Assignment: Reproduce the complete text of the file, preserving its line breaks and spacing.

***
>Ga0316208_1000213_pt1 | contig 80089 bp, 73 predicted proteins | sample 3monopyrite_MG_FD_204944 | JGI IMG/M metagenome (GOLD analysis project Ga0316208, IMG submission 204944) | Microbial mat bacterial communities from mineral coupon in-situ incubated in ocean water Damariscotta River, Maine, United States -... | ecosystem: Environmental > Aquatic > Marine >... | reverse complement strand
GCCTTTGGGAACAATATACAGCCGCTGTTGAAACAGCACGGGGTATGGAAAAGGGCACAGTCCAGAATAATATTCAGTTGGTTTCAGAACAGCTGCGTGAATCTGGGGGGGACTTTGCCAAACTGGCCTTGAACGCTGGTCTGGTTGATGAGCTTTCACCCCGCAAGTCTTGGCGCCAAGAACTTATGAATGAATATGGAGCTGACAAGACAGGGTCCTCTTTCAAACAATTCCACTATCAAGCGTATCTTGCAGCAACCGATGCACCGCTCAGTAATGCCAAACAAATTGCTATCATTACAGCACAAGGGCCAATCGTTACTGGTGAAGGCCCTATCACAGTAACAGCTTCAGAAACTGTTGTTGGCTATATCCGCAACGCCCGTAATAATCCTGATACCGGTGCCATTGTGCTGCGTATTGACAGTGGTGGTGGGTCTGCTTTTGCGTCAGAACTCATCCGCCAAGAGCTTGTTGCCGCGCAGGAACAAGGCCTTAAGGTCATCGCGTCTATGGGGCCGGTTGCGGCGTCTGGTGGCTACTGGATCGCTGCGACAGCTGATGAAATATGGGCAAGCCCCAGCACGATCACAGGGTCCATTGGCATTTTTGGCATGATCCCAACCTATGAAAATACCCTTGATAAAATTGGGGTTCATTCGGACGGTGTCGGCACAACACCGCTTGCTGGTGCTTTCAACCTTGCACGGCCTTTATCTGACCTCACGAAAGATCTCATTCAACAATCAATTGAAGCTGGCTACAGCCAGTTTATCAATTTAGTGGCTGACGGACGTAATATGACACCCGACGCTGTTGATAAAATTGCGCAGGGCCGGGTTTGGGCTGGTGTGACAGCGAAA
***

>Ga0316208_1000213_pt1 | contig 80089 bp, 73 predicted proteins | sample 3monopyrite_MG_FD_204944 | JGI IMG/M metagenome (GOLD analysis project Ga0316208, IMG submission 204944) | Microbial mat bacterial communities from mineral coupon in-situ incubated in ocean water Damariscotta River, Maine, United States -... | ecosystem: Environmental > Aquatic > Marine >... | reverse complement strand
GCCTTTGGGAACAATATACAGCCGCTGTTGAAACAGCACGGGGTATGGAAAAGGGCACAGTCCAGAATAATATTCAGTTGGTTTCAGAACAGCTGCGTGAATCTGGGGGGGACTTTGCCAAACTGGCCTTGAACGCTGGTCTGGTTGATGAGCTTTCACCCCGCAAGTCTTGGCGCCAAGAACTTATGAATGAATATGGAGCTGACAAGACAGGGTCCTCTTTCAAACAATTCCACTATCAAGCGTATCTTGCAGCAACCGATGCACCGCTCAGTAATGCCAAACAAATTGCTATCATTACAGCACAAGGGCCAATCGTTACTGGTGAAGGCCCTATCACAGTAACAGCTTCAGAAACTGTTGTTGGCTATATCCGCAACGCCCGTAATAATCCTGATACCGGTGCCATTGTGCTGCGTATTGACAGTGGTGGTGGGTCTGCTTTTGCGTCAGAACTCATCCGCCAAGAGCTTGTTGCCGCGCAGGAACAAGGCCTTAAGGTCATCGCGTCTATGGGGCCGGTTGCGGCGTCTGGTGGCTACTGGATCGCTGCGACAGCTGATGAAATATGGGCAAGCCCCAGCACGATCACAGGGTCCATTGGCATTTTTGGCATGATCCCAACCTATGAAAATACCCTTGATAAAATTGGGGTTCATTCGGACGGTGTCGGCACAACACCGCTTGCTGGTGCTTTCAACCTTGCACGGCCTTTATCTGACCTCACGAAAGATCTCATTCAACAATCAATTGAAGCTGGCTACAGCCAGTTTATCAATTTAGTGGCTGACGGACGTAATATGACACCCGACGCTGTTGATAAAATTGCGCAGGGCCGGGTTTGGGCTGGTGTGACAGCGAAA